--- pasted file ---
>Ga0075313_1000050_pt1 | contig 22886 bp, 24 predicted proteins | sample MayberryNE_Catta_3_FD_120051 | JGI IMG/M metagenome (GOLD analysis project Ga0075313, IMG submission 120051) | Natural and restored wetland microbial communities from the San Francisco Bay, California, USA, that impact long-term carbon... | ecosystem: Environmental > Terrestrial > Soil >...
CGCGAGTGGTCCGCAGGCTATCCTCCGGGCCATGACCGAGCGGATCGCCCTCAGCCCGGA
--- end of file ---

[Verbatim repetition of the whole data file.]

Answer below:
>Ga0075313_1000050_pt1 | contig 22886 bp, 24 predicted proteins | sample MayberryNE_Catta_3_FD_120051 | JGI IMG/M metagenome (GOLD analysis project Ga0075313, IMG submission 120051) | Natural and restored wetland microbial communities from the San Francisco Bay, California, USA, that impact long-term carbon... | ecosystem: Environmental > Terrestrial > Soil >...
CGCGAGTGGTCCGCAGGCTATCCTCCGGGCCATGACCGAGCGGATCGCCCTCAGCCCGGA